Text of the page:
System Analysis

This assignment asks you to produce an analysis that draws on concepts we have discussed and texts we have read in our Procedural Rhetoric unit and apply them to a procedural artifact – that is, anything that can be defined as a system: a game, a social media platform, or any other computer program; a conceptual system (a philosophy, religion, political party, educational system, your major, a specific class); an organization or institution (Bonaventure, the postal service, a corporation); or a mechanical system (a car, a computer, or other technology). Your analysis should be 700-1000 words, make substantial use of at least one of our class readings, analyze a procedural artifact, be posted on your class website, and address one of the following prompts.

  • Ian Bogost’s discussion of procedural rhetoric helps us think about how systems represent some aspect of the world and/or make an argument about how the world works, doesn’t work, or could work. Drawing on Bogost, offer an analysis of a procedural artifact that addresses how it represents or makes an argument about some aspect of the world. How does the system work? What are the rules of the system? How do these rules work to make an argument about the world or represent it in some way? How does the system embody a particular ideology? In what ways is the system effective in terms of what it achieves or how it shapes our thinking about the world? What does the system leave out, obscure, or otherwise fail to address in some way?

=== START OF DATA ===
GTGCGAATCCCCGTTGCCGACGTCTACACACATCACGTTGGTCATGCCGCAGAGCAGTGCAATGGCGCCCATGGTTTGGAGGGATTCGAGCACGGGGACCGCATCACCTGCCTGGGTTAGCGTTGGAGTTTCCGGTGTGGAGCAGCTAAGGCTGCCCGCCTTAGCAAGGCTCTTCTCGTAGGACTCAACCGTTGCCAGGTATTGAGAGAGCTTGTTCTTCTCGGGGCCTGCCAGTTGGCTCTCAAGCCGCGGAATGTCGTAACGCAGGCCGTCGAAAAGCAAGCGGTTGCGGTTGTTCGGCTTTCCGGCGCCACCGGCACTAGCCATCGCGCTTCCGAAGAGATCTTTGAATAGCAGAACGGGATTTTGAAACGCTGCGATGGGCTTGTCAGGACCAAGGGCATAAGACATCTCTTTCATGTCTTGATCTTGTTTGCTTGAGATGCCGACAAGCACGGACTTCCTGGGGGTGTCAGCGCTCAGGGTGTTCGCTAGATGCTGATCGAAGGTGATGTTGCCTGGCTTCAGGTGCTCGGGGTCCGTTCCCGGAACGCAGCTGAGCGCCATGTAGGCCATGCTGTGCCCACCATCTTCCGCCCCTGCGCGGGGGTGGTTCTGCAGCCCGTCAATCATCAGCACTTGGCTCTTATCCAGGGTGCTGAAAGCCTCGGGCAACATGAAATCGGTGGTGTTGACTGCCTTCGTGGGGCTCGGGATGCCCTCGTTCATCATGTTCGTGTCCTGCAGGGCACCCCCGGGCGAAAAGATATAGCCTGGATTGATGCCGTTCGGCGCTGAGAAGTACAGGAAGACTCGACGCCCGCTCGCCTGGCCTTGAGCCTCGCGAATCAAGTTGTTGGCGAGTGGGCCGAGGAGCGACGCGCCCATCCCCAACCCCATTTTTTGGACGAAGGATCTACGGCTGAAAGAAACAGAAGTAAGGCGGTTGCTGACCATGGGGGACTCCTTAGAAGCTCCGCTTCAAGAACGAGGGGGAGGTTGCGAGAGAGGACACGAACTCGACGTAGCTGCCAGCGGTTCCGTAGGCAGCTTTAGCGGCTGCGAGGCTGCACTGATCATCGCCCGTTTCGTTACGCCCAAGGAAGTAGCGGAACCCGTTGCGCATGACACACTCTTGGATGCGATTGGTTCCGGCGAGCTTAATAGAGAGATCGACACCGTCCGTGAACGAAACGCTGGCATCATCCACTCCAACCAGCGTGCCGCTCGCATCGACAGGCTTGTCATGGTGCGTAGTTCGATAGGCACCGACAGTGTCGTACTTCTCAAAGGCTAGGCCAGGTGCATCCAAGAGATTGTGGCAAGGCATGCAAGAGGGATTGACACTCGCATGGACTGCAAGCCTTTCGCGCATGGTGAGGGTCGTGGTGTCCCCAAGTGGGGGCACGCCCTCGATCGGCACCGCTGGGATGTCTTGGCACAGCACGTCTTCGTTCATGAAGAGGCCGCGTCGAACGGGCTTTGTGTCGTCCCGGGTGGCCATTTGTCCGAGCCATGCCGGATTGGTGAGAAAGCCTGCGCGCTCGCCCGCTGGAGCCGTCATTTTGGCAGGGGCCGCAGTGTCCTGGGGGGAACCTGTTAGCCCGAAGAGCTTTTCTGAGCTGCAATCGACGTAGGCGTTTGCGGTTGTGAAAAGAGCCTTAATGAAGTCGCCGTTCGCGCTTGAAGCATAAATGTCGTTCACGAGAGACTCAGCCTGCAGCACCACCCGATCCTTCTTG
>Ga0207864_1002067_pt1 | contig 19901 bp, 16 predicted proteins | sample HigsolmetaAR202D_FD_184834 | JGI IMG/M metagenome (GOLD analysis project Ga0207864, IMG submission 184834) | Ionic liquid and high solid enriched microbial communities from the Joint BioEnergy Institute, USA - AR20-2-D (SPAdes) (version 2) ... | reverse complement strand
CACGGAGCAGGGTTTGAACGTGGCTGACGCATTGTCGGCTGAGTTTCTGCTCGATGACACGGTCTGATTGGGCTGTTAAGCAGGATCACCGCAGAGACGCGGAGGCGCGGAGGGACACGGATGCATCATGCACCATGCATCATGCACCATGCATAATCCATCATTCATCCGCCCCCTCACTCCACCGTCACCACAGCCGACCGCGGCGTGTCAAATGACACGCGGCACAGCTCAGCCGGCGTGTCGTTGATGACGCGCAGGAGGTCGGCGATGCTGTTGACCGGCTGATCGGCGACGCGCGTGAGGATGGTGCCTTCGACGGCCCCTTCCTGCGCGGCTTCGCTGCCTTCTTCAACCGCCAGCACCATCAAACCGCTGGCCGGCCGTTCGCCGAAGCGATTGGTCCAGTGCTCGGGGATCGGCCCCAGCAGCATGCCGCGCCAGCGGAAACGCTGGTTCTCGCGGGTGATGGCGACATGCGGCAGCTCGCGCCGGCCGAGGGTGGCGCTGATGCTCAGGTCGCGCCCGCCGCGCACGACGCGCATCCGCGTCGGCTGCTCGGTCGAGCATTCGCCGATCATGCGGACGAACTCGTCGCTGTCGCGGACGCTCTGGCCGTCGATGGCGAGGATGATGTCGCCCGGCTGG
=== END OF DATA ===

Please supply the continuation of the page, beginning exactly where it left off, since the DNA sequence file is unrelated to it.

• James Paul Gee’s work helps us think about literacy as a set of practices rather than the acquisition of knowledge. Drawing on Gee, analyze a “semiotic domain” in terms of his main concepts. What sorts of social practices (activities, actions, and behaviors) are allowed, encouraged, or discouraged in this domain or system? What are the purposes of these practices, and what value do they have for the community that participates in this system? Who makes up this community? Are there specific people or types of people? What do they share in terms of ideas, attitudes, and values? What role does this domain or system play in the world more generally? How does it interact with other systems?
  • Allison Parrish helps us think about the ethics of hacking, both in terms of computer hacking and also any other way that we can modify a system. Drawing on Parrish, analyze the ethics of a specific procedural artifact using her main questions. Who gets to use this system or technology? Who is left out? How does the system facilitate or hinder access? What data and information does the system draw on? Whose labor produced this information and what biases and assumptions are built into it? And what do the data leave out? What systems of authority are enacted by the system? What kind of community does the system assume? What community does the system invite or allow for?